The cost is unofficially projected to run over US$13 billion and engineers say the tunnel would take about 20 years to construct. Spain and Morocco hope to receive European Union financing if the project gets under way.
For decades the Strait of Gibraltar was a dangerous and often deadly conduit for Africans seeking to reach Europe, as people packed small, rickety boats to try to reach Spain and gain a toehold on the wealthy continent. Because of a Moroccan security crackdown, these journeys are now attempted further west from the western Sahara and Mauritania.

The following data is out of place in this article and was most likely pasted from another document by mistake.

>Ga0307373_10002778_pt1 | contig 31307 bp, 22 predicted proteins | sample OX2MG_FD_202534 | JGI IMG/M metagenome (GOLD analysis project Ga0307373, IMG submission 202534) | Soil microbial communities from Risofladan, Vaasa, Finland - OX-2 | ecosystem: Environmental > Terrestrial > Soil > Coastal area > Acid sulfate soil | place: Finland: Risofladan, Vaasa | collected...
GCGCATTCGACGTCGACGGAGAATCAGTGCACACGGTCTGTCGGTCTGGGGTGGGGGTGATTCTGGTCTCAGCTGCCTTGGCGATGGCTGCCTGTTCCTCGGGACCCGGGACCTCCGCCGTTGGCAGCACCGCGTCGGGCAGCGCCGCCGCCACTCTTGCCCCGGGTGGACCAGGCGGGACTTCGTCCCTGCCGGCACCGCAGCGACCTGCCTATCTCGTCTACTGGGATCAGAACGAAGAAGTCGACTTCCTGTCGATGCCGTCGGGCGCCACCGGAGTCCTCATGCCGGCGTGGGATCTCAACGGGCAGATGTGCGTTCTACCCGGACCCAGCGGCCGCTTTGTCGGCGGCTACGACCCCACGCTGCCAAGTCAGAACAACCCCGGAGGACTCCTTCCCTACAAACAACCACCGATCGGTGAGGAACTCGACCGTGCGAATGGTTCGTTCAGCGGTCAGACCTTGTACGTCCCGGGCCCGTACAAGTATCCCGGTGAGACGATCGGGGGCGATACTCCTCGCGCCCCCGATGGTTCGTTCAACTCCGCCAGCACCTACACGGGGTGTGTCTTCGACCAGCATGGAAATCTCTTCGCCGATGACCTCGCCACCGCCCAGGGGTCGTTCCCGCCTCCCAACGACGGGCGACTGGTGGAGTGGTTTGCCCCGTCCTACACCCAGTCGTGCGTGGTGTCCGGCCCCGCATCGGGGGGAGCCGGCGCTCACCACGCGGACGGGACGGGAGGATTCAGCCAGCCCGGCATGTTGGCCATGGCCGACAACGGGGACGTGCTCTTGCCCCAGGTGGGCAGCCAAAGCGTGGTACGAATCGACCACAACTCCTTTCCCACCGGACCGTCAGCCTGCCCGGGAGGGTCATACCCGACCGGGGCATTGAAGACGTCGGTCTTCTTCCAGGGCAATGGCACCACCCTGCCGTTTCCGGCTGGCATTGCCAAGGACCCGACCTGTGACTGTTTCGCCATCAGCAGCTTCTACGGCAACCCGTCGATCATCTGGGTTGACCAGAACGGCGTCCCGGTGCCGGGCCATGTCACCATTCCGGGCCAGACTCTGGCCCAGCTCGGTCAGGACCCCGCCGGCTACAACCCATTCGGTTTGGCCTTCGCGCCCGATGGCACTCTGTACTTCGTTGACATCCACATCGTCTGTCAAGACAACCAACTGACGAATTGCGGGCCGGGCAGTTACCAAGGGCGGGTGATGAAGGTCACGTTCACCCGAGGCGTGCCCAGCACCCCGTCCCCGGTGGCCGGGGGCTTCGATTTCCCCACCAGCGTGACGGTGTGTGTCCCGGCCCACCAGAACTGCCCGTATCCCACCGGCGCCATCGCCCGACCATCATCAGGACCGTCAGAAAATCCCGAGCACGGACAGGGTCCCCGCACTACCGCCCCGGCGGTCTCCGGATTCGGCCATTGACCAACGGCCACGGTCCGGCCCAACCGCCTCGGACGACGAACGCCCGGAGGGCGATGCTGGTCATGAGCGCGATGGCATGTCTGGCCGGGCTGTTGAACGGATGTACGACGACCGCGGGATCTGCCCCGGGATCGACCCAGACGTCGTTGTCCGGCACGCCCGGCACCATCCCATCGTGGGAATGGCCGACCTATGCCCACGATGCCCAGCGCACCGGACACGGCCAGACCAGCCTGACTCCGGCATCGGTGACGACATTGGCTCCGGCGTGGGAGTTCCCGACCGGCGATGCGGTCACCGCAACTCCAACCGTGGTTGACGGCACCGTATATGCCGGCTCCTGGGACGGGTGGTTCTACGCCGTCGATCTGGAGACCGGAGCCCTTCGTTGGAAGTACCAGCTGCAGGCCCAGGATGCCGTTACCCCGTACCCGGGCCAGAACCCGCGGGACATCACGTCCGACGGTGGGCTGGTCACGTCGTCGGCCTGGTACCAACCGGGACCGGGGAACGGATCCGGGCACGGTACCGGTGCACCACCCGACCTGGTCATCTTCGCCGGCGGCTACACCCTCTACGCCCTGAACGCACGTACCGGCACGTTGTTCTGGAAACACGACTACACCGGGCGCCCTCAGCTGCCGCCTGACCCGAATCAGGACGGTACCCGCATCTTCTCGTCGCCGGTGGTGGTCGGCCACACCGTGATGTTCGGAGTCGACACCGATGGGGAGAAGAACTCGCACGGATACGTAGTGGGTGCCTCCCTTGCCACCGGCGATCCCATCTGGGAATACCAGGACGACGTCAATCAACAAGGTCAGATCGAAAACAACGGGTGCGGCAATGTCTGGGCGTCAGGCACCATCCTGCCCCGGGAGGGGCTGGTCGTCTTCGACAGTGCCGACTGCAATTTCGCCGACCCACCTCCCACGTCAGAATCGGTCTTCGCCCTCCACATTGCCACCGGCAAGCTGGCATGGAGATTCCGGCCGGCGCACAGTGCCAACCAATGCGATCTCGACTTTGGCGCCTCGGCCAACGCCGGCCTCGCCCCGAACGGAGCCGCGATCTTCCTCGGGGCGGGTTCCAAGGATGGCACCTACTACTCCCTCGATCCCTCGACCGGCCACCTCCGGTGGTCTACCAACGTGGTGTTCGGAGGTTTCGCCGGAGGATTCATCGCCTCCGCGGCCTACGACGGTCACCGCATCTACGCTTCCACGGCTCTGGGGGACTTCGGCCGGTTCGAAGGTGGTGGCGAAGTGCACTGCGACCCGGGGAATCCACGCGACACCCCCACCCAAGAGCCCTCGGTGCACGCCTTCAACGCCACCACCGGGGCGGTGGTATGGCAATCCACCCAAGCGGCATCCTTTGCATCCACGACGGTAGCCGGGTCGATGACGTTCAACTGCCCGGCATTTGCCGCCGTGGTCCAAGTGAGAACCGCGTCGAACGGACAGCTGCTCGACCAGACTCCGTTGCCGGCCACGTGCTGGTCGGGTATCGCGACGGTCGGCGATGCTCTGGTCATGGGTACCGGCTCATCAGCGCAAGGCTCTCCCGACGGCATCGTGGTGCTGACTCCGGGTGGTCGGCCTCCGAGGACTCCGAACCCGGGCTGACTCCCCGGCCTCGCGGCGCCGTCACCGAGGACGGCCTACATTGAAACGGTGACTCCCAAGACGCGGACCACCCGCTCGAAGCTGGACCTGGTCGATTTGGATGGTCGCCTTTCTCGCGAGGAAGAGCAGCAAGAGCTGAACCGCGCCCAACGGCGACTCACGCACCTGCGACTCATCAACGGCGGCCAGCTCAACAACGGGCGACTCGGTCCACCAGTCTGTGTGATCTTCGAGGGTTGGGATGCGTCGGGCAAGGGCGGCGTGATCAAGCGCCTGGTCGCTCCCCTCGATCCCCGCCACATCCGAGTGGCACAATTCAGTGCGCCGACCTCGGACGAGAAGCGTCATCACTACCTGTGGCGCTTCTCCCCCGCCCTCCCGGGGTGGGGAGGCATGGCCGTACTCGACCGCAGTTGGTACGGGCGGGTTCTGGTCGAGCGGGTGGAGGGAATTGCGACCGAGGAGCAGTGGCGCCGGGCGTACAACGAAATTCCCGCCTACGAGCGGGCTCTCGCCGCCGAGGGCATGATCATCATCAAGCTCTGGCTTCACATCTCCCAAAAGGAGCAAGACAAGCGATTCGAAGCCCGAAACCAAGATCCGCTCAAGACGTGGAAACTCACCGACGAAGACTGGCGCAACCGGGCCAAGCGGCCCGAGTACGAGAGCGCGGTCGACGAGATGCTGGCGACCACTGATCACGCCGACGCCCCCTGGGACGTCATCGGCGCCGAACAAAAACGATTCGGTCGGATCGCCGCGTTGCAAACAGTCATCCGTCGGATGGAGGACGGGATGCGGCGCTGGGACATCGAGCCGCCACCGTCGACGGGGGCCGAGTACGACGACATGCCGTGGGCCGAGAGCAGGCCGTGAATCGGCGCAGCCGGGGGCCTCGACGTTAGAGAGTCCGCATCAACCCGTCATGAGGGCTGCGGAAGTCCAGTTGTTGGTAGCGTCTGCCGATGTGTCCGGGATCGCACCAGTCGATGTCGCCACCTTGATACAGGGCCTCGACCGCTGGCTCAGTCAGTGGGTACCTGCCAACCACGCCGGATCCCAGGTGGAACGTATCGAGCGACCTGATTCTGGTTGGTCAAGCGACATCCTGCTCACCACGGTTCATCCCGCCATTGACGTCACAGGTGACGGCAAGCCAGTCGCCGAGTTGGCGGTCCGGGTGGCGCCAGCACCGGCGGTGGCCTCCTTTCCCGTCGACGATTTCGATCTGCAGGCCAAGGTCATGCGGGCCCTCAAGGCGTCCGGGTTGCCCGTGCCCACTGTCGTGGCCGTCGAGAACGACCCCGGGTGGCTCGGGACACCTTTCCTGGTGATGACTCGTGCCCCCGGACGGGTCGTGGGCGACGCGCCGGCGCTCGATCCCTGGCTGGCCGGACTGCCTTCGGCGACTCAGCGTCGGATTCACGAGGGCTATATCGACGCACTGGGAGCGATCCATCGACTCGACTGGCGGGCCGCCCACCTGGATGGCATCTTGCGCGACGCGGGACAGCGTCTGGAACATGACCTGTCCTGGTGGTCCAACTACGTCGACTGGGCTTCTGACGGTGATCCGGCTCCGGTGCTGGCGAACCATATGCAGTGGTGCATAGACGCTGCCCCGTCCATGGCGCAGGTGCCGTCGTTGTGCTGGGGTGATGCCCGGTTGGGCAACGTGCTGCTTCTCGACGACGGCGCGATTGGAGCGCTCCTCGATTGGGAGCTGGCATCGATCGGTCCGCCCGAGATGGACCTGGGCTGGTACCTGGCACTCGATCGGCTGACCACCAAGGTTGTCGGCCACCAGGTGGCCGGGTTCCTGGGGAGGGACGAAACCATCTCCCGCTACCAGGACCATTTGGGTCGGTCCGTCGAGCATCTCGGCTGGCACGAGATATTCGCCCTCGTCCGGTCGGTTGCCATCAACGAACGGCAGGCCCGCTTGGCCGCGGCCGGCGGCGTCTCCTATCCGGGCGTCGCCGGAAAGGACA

Ferries that sail across the strait are not known to be a major lure for stowaways, so an extremely high security rail tunnel would probably not contribute either to the flow of desperate Africans trying to reach Europe.
The Strait of Gibraltar, formed millions of years ago when land masses split to form what are now Europe and Africa, is only 14.5 kilometres wide at its narrowest point. But the water is so deep there a rail tunnel would be like a roller coaster slope, so steep as to be out of the question.
So engineers have chosen a longer but shallower path spanning about 35.5 kilometres. Even there, however, the water is about 305 metres deep, five to six times deeper than the water in the English Channel where the chunnel runs.